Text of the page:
The cyclic voltammetry is an analytical technique used to analyze electrochemical systems. The method involves a linear sweep over time of the potential difference between a working electrode and a reference potential from a potential start vertex, and vice versa. The resulting current in the working electrode is plotted against the potential in a voltammogram. The information, on both the electrochemical reactivity and transport properties of an electrochemical system can be obtained simultaneously. The interface of electroanalysis, uses equations of chemical transport for species reactant and product. The domain equation is the diffusion equation (also known as Fick’s second law) to describe the transport of substances chemicals of the species electroactive A and B:

At the upper limit (x = L), a uniform concentration, is assumed equal to the highest concentration of the reactant. The product has a concentration of zero here; on the edge of the electrode (x = 0), the reactive species A, is oxidized (loses an electron) to form product B. By convention, the electrochemical reactions are written in the direction of the reduction:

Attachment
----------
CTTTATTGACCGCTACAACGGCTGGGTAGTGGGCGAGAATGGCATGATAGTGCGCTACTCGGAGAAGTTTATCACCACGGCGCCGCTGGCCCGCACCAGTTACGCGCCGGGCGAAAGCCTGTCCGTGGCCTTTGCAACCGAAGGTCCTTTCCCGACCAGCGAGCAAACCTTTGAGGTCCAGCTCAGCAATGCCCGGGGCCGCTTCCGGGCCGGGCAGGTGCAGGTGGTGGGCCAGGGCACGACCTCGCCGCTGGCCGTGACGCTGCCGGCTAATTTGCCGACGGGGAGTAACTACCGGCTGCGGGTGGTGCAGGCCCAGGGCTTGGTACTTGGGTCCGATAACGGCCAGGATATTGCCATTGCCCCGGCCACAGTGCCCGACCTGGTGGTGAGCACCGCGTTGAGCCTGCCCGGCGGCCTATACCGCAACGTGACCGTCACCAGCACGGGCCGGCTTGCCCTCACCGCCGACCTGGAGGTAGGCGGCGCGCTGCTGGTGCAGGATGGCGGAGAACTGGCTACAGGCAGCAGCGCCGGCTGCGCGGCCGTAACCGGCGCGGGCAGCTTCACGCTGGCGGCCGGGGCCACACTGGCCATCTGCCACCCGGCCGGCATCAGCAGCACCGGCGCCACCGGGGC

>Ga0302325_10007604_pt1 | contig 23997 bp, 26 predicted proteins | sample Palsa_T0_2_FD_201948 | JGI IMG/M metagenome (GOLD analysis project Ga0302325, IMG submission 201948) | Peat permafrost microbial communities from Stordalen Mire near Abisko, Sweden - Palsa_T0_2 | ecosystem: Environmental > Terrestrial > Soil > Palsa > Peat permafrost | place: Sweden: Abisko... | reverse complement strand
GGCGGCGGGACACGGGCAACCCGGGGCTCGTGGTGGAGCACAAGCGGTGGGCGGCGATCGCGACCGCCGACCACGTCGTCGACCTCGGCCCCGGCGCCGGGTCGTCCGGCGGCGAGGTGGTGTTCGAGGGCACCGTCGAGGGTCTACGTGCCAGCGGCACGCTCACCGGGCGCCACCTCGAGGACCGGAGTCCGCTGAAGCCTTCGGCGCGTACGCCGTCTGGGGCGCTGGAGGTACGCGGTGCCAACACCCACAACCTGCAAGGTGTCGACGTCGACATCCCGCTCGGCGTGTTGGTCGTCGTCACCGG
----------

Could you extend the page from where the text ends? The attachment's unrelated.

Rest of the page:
The stoichiometric coefficient is -1 for B (the reagent in the direction of the reduction), and +1 for A (the product in the direction of the reducing); the number of electrons transferred, n equals one. The current density for this reaction is given by the electroanalytical Butler-Volmer equation for oxidation:

where k_{0} is the rate constant of the reaction heterogeneous, a_{c} is the coefficient of transfer and n is the cathodic overpotential on the working electrode. The overpotential is the difference between the potential applied and the equilibrium potential (formal potential of the reduction) of redox couple of species A and B. According to the Faraday laws of electrolysis, the flow of reactive and products are proportional to the density of current expended:

This is expressed in the boundary condition of the electrode surface. The triangular waveform applied to the study of cyclic voltammetry specified in the boundary condition of the electrode surface according to the two vertices of potential, forming a window in potential between -0.4 and 0.4 V, on each side of the potential of reduction on the equilibrium, and a scan rate voltammetric, v (v s ^{1}), which is the rate at which the applied potential changed. The total current is related to the current density by simply multiplying by the electrode area, A: